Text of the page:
For an extra kick of mouth-watering excitement, you can also choose to combine fillings — Naughty Cream with a single squirt of strawberry marmalade, for example. And it goes without saying that you can order a fresh cup of coffee with your doughnut(s).

Doughnut Dolly

Hannah Hoffman, the owner of Dougnut Dolly, infuses naughtiness into her treats.

On this particular Wednesday, Hoffman was also offering Naughty Cream-filled doughnuts sprinkled generously with the last of the season’s fresh blueberries, which she had purchased earlier in the week from the farmer’s market. The blueberries were perfectly ripe without a hint of mushiness and, combined with the custardy cream filling and the light fluffiness of the sugar-sprinkled dough pocket, it was a truly masterful combination of textures and flavors, neither too sweet nor at all greasy. I felt a little pathologically guilty while consuming the thing, like it was too decadent to possibly be legal.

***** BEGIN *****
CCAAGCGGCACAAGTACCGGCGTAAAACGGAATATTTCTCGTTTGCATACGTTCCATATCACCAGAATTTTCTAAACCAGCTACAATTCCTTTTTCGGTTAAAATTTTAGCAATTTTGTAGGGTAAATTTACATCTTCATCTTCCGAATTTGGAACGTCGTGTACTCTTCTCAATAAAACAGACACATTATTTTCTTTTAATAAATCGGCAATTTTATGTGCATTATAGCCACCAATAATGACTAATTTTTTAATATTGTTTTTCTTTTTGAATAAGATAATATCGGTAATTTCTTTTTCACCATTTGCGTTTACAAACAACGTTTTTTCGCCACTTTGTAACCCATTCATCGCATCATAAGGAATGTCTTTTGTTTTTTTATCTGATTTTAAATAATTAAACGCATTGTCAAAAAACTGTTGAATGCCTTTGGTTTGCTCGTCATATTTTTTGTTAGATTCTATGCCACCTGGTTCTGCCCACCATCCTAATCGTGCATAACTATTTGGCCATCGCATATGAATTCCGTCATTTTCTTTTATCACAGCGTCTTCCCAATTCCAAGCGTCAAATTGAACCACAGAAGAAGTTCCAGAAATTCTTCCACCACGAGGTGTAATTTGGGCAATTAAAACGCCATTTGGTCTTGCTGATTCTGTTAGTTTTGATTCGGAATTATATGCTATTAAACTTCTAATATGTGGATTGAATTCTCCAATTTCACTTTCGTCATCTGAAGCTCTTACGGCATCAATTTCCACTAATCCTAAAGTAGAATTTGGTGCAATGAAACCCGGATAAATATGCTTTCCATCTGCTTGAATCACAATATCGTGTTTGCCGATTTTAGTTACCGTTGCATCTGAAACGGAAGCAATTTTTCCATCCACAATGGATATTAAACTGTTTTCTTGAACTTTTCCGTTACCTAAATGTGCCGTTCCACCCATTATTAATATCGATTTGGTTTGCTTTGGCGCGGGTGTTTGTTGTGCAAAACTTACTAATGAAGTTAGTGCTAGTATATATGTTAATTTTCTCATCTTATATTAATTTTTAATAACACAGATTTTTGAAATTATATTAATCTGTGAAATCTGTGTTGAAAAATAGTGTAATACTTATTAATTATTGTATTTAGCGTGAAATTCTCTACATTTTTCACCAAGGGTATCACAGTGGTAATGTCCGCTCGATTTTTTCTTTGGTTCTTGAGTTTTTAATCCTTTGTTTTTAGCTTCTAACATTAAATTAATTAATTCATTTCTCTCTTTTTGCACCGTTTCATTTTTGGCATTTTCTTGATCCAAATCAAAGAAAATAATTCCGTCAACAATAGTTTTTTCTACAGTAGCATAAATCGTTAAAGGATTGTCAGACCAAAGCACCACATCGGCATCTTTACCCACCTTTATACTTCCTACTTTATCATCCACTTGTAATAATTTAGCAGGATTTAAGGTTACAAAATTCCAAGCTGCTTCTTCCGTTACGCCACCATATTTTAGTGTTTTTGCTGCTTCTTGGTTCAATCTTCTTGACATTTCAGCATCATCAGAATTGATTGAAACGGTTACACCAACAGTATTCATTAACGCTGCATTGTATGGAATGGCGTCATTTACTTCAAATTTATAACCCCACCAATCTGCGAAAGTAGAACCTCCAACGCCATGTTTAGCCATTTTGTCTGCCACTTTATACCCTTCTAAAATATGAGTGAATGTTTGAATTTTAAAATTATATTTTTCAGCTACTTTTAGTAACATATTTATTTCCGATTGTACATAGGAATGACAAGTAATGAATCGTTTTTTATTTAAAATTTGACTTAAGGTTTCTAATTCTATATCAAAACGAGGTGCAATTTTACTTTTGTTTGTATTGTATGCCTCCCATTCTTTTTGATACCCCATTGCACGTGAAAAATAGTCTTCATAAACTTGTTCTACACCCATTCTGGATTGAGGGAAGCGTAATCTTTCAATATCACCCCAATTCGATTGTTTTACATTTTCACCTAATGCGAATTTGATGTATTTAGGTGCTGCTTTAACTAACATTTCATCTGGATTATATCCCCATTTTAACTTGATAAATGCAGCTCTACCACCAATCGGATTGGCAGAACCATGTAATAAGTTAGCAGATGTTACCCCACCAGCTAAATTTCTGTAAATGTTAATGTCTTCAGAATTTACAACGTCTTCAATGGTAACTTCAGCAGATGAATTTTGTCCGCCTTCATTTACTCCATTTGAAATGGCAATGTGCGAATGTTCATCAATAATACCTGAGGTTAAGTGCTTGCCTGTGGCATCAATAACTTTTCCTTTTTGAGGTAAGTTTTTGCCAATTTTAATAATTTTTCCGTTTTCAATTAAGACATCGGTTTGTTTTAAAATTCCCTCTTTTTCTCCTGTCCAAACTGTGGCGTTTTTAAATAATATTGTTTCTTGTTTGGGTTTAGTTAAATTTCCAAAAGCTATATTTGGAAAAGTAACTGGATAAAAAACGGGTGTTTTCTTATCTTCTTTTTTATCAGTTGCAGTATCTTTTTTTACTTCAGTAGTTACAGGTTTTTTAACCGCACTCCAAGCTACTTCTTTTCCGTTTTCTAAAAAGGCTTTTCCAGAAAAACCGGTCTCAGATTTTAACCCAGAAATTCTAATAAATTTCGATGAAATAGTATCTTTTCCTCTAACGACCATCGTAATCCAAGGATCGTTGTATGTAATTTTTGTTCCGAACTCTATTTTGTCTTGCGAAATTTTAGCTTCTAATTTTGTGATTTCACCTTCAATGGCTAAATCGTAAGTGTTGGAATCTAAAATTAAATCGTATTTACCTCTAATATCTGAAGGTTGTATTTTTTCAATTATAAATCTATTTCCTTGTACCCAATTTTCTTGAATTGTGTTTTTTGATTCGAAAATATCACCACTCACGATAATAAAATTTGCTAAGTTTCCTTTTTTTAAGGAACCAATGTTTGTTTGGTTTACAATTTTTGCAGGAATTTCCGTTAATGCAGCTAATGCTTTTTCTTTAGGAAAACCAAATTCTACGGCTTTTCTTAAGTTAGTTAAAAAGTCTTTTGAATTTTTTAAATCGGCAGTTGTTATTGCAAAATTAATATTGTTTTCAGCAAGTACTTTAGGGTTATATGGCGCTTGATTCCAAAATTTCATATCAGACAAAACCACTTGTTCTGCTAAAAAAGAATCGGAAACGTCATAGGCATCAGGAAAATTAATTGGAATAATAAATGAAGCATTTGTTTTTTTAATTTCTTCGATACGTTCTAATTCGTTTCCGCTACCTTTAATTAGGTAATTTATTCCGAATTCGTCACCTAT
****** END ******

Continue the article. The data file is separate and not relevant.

These are a far cry from the jelly-filled doughnuts made from a combination of doughnut mix and high fructose corn syrup. Hoffman, 38, comes from a long history of gourmet food:  her late mother was a longtime pastry chef at Chez Panisse, and Hoffman herself is a food anthropologist by education. Hence, she uses the finest ingredients she can get her hands on (for example, the coconut cream filling is made by crushing real coconut meat into Naughty Cream), makes all of her doughnuts by hand every morning, and will not sell any doughnut that doesn’t match her sense of aesthetics.

“I didn’t think this was where I would end up,” Hoffman said candidly. “I mean, I was raised in the kitchen and my mother was a chef and I’ve always cooked and always loved food. But I went to college for ten years to get out of the kitchen — and now I’m back where I belong. And it feels amazing.”